The Democratic Republic of the Congo, a powerless giant in the face of interference from Rwanda


To analyse. Never, for thirty years, in the wake of the genocide of the Tutsi in Rwanda in 1994, the east of the Democratic Republic of Congo (DRC) – that is to say the administrative regions of South Kivu and North Kivu as well as Ituri – has known no lasting peace. The fighting thus resumed in November 2021, with the return of a rebellion that many believed to be extinct: the March 23 Movement, or M23, created in the 2010s officially to protect the Tutsi of Congo. As ten years ago, Rwanda is accused of instrumentalizing this rebellion. Kigali’s responsibility for the latest violence which, in a few months, has already thrown 450,000 people onto the roads and killed dozens of others cannot, however, hide other reasons: the chronic weakness of the Congolese State and the ambitions regions of another neighbor of the DRC, Uganda.

Read also: The facade withdrawal of M23 rebels in eastern DRC

In a few offensives, the M23 has indeed dislodged the Congolese army from several of its bases under the passive gaze of blue helmets from the United Nations Organization Stabilization Mission in the Democratic Republic of Congo (Monusco), a contingent of some 15,000 men deployed in the DRC since 2002 for a rather inconclusive result. The rebels have taken control of a large area north of the city of Goma, bordered to the east by the Ugandan border. Uganda, where many “historic” M23 fighters had taken refuge after their military defeat in 2012.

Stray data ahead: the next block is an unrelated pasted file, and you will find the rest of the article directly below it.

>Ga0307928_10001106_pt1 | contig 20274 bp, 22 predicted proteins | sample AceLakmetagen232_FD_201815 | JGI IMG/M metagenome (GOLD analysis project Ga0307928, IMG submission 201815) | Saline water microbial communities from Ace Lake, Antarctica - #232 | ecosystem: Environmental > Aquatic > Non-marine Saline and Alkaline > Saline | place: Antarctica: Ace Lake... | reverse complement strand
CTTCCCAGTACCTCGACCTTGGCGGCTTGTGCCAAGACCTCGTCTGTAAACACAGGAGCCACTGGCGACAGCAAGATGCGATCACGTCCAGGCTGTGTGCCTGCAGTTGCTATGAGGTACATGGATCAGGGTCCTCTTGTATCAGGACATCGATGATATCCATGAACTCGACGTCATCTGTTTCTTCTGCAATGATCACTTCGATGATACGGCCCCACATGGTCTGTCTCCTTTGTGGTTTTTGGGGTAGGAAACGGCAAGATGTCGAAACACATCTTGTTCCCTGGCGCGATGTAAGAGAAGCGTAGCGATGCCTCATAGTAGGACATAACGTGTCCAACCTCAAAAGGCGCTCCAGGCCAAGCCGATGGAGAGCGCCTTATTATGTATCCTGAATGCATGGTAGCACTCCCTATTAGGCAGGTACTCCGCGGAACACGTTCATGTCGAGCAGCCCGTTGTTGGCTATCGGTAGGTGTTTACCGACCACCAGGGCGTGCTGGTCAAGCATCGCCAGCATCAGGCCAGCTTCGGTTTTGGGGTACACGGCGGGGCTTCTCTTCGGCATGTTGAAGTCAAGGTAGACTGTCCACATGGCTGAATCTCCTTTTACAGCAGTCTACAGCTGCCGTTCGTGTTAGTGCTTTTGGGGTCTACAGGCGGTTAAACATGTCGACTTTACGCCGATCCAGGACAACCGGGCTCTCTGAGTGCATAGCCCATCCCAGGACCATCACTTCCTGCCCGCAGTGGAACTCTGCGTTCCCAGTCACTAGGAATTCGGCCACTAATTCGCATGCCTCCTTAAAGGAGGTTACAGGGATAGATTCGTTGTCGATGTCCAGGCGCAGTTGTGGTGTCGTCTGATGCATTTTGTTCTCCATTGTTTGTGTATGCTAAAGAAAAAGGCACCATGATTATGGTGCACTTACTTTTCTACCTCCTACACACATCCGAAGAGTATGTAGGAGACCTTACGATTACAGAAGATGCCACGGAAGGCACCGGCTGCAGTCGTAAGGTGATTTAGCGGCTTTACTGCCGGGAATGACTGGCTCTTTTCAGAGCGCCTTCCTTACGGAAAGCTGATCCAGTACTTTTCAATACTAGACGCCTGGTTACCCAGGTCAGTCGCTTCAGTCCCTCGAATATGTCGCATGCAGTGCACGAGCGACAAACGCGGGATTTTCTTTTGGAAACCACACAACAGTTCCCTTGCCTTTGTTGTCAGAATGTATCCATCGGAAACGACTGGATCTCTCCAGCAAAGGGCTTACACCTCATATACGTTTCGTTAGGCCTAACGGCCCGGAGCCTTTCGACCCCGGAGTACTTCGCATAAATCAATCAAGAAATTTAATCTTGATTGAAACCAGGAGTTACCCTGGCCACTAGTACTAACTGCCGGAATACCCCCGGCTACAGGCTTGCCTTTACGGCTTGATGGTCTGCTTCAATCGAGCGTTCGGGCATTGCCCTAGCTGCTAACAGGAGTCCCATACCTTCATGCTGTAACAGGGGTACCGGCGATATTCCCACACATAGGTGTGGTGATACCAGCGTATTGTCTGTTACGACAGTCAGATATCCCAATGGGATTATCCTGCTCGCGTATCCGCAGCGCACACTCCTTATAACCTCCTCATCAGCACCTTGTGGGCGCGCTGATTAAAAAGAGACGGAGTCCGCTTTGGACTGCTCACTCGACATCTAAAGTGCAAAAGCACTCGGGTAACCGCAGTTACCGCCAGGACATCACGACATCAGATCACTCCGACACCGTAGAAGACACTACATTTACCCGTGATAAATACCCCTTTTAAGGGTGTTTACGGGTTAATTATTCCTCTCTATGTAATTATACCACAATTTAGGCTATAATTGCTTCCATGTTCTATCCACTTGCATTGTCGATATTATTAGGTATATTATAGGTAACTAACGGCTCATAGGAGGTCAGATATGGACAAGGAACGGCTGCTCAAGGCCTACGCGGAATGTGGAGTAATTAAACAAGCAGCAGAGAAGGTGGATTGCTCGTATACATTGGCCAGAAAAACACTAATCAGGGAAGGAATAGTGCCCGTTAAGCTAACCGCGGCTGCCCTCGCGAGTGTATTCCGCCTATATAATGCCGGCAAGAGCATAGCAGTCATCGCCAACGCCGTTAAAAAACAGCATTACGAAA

Rwanda is clearly designated by Kinshasa and by the group of UN experts in charge of this crisis as the logistical and ideological sponsor of the M23. The United States and France have also called on their Rwandan partner to stop its interference. On January 19, by telephone, the American Secretary of State, Antony Blinken, again expressed his concern to the Angolan President, Joao Lourenço, under whose auspices a plan for a ceasefire and cantonment of the M23 was drawn in December 2022.

Congolese impotence

Since then, the implementation of this agreement has stalled. The Congolese therefore call on the international community to exert more pressure on Rwanda. In vain. This Congolese impotence is the expression of an unfavorable balance of power. The former Zaire is however 90 times larger than its neighbour, eight times more populated. It has considerable untapped mineral resources, where the main wealth of Rwanda, agriculture, is saturated by the record density of its population (511 inhabitants per square kilometer).


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